“It’s the most audacious hostage taking by a state imaginable,” Rezaian told CNN. “I know from my own case that the supposed charges against me were not based in anything like reality, and they were used to perpetuate a narrative about why I was being held.”

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Source: Hightimes

Montana Supreme Court OKs Temporary Rules For Cannabis Expungement

The Montana Supreme Court on Tuesday issued temporary rules related to expungement procedures for individuals previously convicted for a pot-related offense.

As reported by local television station KPAX, the new adult-use recreational cannabis law in Montana “says anyone convicted of an offense that would now be legal in the state can petition to have their conviction removed from their record, get a lesser sentence for it or reclassify it to a lesser offense.”

On Tuesday, per Montana Public Radio, the high court “approved temporary rules that outline procedures for expunging or revising marijuana-related convictions.”

Those temporary rules “are effective upon approval and adoption by the Montana Supreme Court,” the state said, adding that they will remain in effect until “a marijuana conviction court is created as authorized by the [Montana Marijuana Regulation and Taxation Act].”

KPAX, citing a state court administrator, reported that “the biggest clarification [the state] wanted to make was letting people know they could submit their expungement request to the court where they were originally sentenced.”

The administrator said there “had been some confusion because of a separate expungement procedure for misdemeanors that requires all defendants to go through district courts.”

Montana voters passed a legalization initiative in the 2020 election, and the new law took effect last summer when Republican Gov. Greg Gianforte signed House Bill 701 to implement the new adult-use cannabis program.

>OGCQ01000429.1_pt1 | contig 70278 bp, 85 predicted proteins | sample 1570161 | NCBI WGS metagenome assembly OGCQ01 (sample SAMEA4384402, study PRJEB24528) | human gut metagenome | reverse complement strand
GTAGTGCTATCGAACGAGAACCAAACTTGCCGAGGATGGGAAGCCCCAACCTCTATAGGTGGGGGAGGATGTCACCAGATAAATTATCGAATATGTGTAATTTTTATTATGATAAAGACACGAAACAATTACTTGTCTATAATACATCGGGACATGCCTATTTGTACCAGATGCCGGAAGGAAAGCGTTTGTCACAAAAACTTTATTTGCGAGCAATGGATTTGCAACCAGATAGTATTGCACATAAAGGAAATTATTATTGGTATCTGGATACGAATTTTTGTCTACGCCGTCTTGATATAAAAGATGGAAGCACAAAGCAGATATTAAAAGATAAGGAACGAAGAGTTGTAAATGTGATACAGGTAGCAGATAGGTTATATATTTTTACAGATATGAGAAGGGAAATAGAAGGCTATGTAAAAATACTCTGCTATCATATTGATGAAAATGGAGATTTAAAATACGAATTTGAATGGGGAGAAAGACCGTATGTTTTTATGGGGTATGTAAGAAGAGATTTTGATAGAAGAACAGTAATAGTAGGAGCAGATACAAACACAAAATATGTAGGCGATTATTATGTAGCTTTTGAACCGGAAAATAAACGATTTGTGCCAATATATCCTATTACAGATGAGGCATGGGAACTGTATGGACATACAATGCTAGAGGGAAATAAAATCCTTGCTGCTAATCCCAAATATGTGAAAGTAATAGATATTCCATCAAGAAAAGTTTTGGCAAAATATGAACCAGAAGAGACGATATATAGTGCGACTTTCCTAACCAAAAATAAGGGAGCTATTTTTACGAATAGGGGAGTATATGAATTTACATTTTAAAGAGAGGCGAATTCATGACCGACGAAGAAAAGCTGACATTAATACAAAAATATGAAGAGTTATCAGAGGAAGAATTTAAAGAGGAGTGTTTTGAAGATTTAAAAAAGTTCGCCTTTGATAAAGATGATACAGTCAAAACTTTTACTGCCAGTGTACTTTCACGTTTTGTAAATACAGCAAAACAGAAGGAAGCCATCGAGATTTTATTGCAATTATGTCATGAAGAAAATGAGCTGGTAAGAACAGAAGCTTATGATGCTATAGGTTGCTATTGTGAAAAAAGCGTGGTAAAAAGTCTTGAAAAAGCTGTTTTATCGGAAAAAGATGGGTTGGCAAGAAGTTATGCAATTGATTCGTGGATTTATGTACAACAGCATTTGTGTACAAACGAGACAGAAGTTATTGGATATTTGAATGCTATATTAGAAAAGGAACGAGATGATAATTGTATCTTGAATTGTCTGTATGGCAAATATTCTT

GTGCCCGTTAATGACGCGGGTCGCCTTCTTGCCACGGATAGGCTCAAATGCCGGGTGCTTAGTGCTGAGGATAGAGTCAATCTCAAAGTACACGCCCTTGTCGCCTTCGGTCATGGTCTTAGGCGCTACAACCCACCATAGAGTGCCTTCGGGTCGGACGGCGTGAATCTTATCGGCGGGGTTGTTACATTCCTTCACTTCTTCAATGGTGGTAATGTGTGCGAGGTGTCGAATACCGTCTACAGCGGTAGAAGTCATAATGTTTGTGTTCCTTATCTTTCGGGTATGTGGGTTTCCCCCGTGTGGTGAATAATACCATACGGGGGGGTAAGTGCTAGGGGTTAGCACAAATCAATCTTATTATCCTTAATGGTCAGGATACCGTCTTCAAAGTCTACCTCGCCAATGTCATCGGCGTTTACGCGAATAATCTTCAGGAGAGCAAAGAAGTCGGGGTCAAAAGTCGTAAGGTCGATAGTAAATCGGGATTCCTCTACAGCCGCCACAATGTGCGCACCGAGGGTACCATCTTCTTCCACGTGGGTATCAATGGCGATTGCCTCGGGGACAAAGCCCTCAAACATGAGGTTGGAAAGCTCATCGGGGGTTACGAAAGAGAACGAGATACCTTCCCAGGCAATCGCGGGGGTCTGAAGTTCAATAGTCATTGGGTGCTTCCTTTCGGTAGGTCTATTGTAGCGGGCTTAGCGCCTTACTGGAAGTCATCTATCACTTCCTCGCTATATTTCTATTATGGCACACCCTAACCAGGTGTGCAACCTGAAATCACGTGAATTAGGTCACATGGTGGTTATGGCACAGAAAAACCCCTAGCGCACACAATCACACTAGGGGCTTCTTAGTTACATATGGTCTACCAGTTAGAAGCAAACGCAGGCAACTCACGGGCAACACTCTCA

Gianforte said he was particularly impressed with the HEART Fund, which will use revenue from the recreational pot program to fund substance abuse treatment.

“From the start, I’ve been clear that we need to bring more resources to bear to combat the drug epidemic that’s devastating our communities,” Gianforte said after signing the legislation. “Funding a full continuum of substance abuse prevention and treatment programs for communities, the HEART Fund will offer new support to Montanans who want to get clean, sober and healthy.”

Recreational pot sales began in January, and the state raked in $1.5 million in weed sales on its opening weekend. By the end of the opening month, recreational pot sales had generated almost $12.9 million in Montana.

Kristan Barbour, an administrator with the revenue department’s Cannabis Control Division, said in January that the “rollout of the adult-use program went off without any issues from the department’s supported IT systems.”

“We were able to successfully verify with (the) industry that our licensing and seed to sales systems were working on Friday to ensure a successful launch on Saturday, January 1, 2022. The successful launch was a result of staff’s hard work and planning over the past six month to meet the challenges of implementing HB 701,” Barbour told the Independent Record at the time.

But the expungement process has seen a few hiccups since the law began. A report from the Associated Press in January noted that while some lawyers in Montana have said that “expungement cases have sailed through the courts and that the process has been accessible,” others say “expungement petitions are still facing a roadblock: stigma against cannabis that lingers in some of the state’s district courts.”

According to the AP, the new cannabis laws in the state “tell judges hearing expungement petitions that they must presume the case qualifies unless a prosecutor can raise a legitimate issue against it,” and that the “entire proceeding may include a hearing, but state law doesn’t require one to obtain an expungement.”

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Source: Hightimes